Review: Hugo 3D (2011)

“I’d imagine the whole world was one big machine. Machines never come with any extra parts, you know. They always come with the exact amount they need. So I figured, if the entire world was one big machine, I couldn’t be an extra part. I had to be here for some reason.”

Hugo is a 3D adventure drama film. It stars Asa Butterfield (The Boy in the Striped Pyjamas), Chloë Moretz (Kick-Ass), Ben Kingsley (Shutter Island), Sacha Baron Cohen (Brüno) and Jude Law (Sherlock Holmes). The film is directed by Martin Scorsese (Taxi Driver, Goodfellas, Shutter Island).

Throughout his extraordinary career, Academy Award-wining director Martin Scorsese has brought his unique vision and dazzling gifts to life in a series of unforgettable films. This holiday season the legendary storyteller invites you to join him on a thrilling journey to a magical world with his first-ever 3-D film, based on Brian Selznick’s award-winning, imaginative New York Times best-seller, “The Invention of Hugo Cabret.” Hugo is the astonishing adventure of a wily and resourceful boy whose quest to unlock a secret left to him by his father will transform Hugo and all those around him, and reveal a safe and loving place he can call home.

It’s here! Finally! One of the most anticipated films of the year, HUGO, a family film made by Martin Scorsese. Yes you heard that right. The great man has left the mean streets (for now) and has directed his first family film that is rated ‘U’. Not only that, it’s also Scorsese’s first foray into 3D film making which is very interesting.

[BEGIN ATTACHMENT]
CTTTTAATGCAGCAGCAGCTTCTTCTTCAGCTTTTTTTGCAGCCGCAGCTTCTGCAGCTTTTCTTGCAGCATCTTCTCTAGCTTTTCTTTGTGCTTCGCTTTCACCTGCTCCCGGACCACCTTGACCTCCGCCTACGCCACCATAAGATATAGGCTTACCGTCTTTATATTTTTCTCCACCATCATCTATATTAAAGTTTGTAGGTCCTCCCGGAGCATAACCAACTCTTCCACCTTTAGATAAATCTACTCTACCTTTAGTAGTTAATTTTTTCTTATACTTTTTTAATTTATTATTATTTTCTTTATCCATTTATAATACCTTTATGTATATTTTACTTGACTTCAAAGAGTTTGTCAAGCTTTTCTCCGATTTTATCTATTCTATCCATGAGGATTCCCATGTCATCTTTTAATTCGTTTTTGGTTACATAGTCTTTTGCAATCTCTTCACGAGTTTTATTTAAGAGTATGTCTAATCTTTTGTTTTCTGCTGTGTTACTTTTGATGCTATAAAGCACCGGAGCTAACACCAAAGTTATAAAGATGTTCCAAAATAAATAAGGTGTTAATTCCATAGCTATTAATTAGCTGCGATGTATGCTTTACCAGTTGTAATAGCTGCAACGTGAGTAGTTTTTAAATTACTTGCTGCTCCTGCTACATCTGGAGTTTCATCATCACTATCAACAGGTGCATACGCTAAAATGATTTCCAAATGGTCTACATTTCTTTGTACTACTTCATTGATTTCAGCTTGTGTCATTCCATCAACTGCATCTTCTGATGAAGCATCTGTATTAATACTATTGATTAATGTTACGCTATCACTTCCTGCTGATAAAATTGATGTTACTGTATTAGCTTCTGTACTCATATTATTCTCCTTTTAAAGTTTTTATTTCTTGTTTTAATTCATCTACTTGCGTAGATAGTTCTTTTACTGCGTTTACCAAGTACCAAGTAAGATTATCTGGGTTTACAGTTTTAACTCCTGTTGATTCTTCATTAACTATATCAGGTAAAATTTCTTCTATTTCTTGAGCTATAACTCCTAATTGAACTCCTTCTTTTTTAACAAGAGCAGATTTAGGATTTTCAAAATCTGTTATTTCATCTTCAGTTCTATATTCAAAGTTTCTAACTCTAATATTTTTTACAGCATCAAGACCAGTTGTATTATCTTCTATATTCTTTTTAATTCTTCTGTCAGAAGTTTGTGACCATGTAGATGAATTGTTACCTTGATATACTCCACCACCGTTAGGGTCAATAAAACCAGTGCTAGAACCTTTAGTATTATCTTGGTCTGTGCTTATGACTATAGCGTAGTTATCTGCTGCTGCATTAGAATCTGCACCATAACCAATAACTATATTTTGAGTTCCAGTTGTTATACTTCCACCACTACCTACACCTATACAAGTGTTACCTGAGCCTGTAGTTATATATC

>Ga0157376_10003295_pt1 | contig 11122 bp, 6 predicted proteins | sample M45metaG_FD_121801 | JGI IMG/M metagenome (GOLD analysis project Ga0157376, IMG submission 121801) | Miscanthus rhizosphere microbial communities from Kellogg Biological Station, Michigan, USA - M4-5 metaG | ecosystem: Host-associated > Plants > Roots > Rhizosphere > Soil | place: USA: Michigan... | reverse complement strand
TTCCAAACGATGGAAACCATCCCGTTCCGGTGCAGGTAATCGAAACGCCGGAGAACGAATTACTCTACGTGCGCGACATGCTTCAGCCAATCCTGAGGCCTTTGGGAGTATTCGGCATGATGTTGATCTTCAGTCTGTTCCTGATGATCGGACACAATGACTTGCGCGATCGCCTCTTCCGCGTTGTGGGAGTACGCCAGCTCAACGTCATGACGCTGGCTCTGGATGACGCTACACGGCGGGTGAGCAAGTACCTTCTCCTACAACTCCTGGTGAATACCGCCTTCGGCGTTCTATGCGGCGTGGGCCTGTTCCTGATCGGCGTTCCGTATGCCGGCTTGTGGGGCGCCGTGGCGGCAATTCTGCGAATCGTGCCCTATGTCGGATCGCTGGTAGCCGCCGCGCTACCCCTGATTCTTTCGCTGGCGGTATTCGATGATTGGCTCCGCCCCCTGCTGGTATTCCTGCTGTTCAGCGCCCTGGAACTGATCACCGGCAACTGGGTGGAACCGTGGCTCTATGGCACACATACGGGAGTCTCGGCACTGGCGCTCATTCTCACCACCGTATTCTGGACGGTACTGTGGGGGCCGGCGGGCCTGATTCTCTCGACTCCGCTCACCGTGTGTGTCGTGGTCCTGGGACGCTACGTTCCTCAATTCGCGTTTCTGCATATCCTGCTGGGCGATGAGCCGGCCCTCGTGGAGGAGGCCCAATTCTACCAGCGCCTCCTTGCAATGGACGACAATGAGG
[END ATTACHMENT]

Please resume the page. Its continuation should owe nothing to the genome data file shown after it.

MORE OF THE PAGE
Asa Butterfield plays the titled character, Hugo Cabret. A truly wonderful young actor that emits a state of stillness on screen. He seems very comfortable, confident and natural. A very impressive performance for a young lead role. I liked the way he controls his emotions through out the film.

Chloë Moretz’s rise to fame is getting higher and higher. I mean she’s only fourteen and can add, ‘worked with Martin Scorcese’ on her resume. She’s a solid performer and does do an acceptable English accent to boot. A very charming performance from her. Sir Ben Kingsley is also very prominent in the film. He plays Papa Georges, a grumpy toy seller and Godfather to Moretz’s character of Isabelle. Without giving too much away all I’ll say is Kingsley, as usual, doesn’t disappoint and is an excellent character that only gets better as the film goes on. Another mention has to go to Sacha Baron Cohen as Inspector Gustav, a man who’s sole purpose is catch unwanted children in the station and send them to orphanage’s. I liked the comic relief he brought with the clumsiness of the character plus with his charismatic canine companion.

As I was watching HUGO I came to a realisation that this is one of Scorsese’s most personal films. I can sense his life in nearly every scene when talking about cinema. Hugo is very much a version of a young Scorsese where all did was go to the movies, and whilst there, consumed and inherited the joy that’s to be had in celluloid. I’d like to mention the score as well. Howard Shore has produced a truly magical soundtrack that matches the rich Paris setting, one of my favourites of the year.

Now lets get to the final and biggest point, the 3D. If you know me then you’ll realise that I have an utmost detest for 3D. But this was Martin Scorsese so I had to give it a go. This was the the first film I volunteered to see in 3D since Alice In Wonderland (which by the way made me HATE 3D). HUGO and Scorsese use it very effectively it must be said, the best I’ve seen in a while. Unfortunately I still don’t like the format. After 30 minutes I’m left rubbing my eyes and start getting headaches. Sterling effort Martin but not for me.

Overall I found HUGO to be a immensely enjoyable and satisfying watch. It’s a very special film in its own right and deserves your attention. It might be rated ‘U’ but I think if your under the age of ten you might struggle. It’s great family film but no so much a kids one. I highly recommend this for the Christmas

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